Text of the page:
Major New Study Tests Drug to Prevent Alzheimer’s Disease


Peter Bristol, left, the Alzheimer’s prevention study’s first subject, at Butler Hospital in Providence, R.I.

In what some experts are calling the most important Alzheimer’s research of the decade, scientists at 61 medical centers across the country and elsewhere have launched a groundbreaking study to test whether an experimental new medication can protect healthy older adults from the memory loss and brain damage caused by the disease. 

“Our best chance of really changing the disease is to start treatment before people have symptoms,” said lead researcher Reisa Sperling, professor in neurology at Harvard Medical School and director of the Center for Alzheimer Research and Treatment at Brigham and Women’s Hospital in Boston.

>> Get travel discounts with your AARP Member Advantages.

More than 5 million Americans are living with Alzheimers, and without medical breakthroughs to prevent, slow or stop the disease, that number is predicted to rise to 13 million by 2025, according to the Alzheimer’s Association. Treatments have failed miserably in reversing the damage Alzheimer’s does to the brain, so researchers want to try medications on people in the earliest stages of the disease.

Researchers plan to scan the brains of thousands of healthy older volunteers to screen them for amyloid plaque, a sticky substance in the brain that is the primary biomarker of the disease. Although amyloid plaque is present in all those who have Alzheimer’s, not everyone with plaque develops the disease. Scientists aren’t sure whether the plaque causes the disease or is simply a by-product of it.

Alzheimer’s researchers are looking for a drug that clears away excess amyloid before the first signs of Alzheimers appear, just as statins help clear plaque out of arteries for people with high cholesterol before the heart is damaged.

“You lower cholesterol before people get a heart attack, or you find cancer before people have symptoms, and I think it’s going to be the same way in Alzheimer’s disease,” Sperling said.

Sperling and other researchers at 61 medical centers in the United States, Canada and Australia are recruiting volunteers ages 65 to 85 to have brain scans and take memory tests, to see if they fit the criteria for the Anti-Amyloid Treatment in Asymptomatic Alzheimer’s study, dubbed A4 for short.  The researchers will give 1,000 study subjects monthly infusions over three years of either the experimental medication called solanezumab or a placebo medication and then track patients’ memory and amyloid levels. The $140 million study is funded by the National Institutes of Health, Eli Lilly and others, according to the Associated Press.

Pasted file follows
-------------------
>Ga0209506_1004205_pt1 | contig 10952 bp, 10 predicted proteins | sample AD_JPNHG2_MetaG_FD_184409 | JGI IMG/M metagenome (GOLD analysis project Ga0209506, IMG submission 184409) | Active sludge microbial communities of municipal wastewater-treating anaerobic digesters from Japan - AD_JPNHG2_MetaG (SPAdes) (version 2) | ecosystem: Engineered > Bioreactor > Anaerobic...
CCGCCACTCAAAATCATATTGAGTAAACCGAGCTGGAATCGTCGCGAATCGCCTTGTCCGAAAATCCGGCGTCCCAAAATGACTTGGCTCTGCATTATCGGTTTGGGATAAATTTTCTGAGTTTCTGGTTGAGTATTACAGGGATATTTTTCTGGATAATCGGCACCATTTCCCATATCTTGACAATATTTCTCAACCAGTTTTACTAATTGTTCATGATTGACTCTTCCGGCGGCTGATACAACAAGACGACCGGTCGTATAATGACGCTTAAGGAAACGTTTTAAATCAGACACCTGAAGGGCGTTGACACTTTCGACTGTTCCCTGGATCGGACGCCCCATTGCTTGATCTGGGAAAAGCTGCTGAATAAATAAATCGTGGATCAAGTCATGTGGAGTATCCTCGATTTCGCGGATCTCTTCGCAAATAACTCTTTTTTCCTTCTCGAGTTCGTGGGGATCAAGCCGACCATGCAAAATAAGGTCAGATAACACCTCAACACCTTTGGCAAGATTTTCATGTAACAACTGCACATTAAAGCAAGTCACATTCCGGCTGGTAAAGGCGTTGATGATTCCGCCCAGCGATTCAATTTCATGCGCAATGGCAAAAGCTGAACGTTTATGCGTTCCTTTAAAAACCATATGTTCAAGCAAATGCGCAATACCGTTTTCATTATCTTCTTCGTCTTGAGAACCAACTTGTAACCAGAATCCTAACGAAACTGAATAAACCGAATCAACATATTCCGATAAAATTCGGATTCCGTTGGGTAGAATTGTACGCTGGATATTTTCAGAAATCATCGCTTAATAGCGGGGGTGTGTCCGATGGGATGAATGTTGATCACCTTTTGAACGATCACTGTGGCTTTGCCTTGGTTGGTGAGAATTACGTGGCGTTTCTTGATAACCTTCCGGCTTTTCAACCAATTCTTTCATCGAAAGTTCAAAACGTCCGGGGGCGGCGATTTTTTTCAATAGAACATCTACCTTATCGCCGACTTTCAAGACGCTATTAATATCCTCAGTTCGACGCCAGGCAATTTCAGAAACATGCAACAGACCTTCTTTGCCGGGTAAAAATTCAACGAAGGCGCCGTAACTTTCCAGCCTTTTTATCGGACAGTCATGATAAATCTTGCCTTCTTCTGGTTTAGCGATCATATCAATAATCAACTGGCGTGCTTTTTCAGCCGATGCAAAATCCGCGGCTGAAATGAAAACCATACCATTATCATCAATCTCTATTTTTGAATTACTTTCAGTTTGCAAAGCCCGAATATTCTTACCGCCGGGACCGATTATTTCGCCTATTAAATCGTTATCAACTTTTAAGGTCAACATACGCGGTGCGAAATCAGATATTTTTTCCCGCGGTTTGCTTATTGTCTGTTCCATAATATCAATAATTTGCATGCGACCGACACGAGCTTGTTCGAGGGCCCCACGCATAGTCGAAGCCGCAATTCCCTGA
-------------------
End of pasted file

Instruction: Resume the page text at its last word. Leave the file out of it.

>> Sign up for the AARP Health Newsletter 

On June 9, the first study subject, Peter Bristol, 70, started his IV infusion at Butler Hospital in Providence, Rhode Island. He won’t know until the end of the study whether he is getting solanezumab or a placebo drug. Eli Lilly’s solanezumab failed overall to help people with advanced Alzheimer’s disease in previous trials but did show some benefit in those with mild cognitive impairment.

Although Bristol will need to drive an hour to the hospital from his home in Wakefield once a month for three years, the retired horticulturist says the time and energy he’ll need to spend are worth the potential benefit. Volunteering for the study also meant Bristol found out that he has amyloid plaque, but he says he wanted to know.

“I’m striving toward my goal of supporting the research, and ultimately I’m supporting my children and grandchildren with this research,” he said.

Photo: Butler Hospital, Providence, R.I.

Staying Sharp: Keep Your Brain Healthy





Also of Interest


See the AARP home page for deals, savings tips, trivia and more


mandyt 5pts

any Alzheimer's study is great.  my mother had Alzheimer's and it's very scary... I hope they find something soon.

mb2553 5pts

Of course, it is good news because large population is affected by mental diseases or Alzheimer’s problem. The study work is very remarkable as far as my view is concerned.

donmiller155 5pts

I am 57 years old and have Alzheimer's going on my  sixth year with this disease.  I am in a study with Merck, MK-8931.  They claim that Merck is ahead in this race for a cure, but nothing is final until results are in. Keeping my fingers crossed.

chuny1951 5pts

Today, June 24th, my darling funny loving husband Bill has begun our road to Dementia. He is only 63, but played football in high school and for the Marines after returning from the Vietnam nightmare. During his sports years he suffered many brain traumas .

We married in 2006, these years have been the best years of my life. All I can say is at least I had him for 8 great years. I would do it again. Love him and will care for him as long as I can.

May God give me guidance and perseverance .

cg1247 5pts

On July 9, the first research topic, Chris Bristol, 70, began his IV infusion at Servant Medical center in Windfall, Rhode Isle. He won’t know until the end of the research whether he is getting solanezumab or a sugar pill medication. Eli Lilly’s solanezumab unsuccessful overall to help individuals with innovative Alzheimer’s illness in past tests but did display some advantage in those with light intellectual incapacity.

ca8711 5pts


First - you are young for the disease; see what type of Apo E gene you have; if you have a 4 gene as opposed to a 3 gene certain things may not help; there are a number of upplements you should consider such as EGCG, Cognitex ( which is a combination of important supplememts such as Phoshatidyserine, DHA, pregeneolone, etc), Lion's Mane, ; also some spices have a benefit such as Rosemary, Curcumin ( also as a supplement  - BioCurcumin ) and cinnamon; other food items such as berries especially blueberries and strawberries, as well as regular black coffee 4-5 cups per day as well as green tea. Good Luck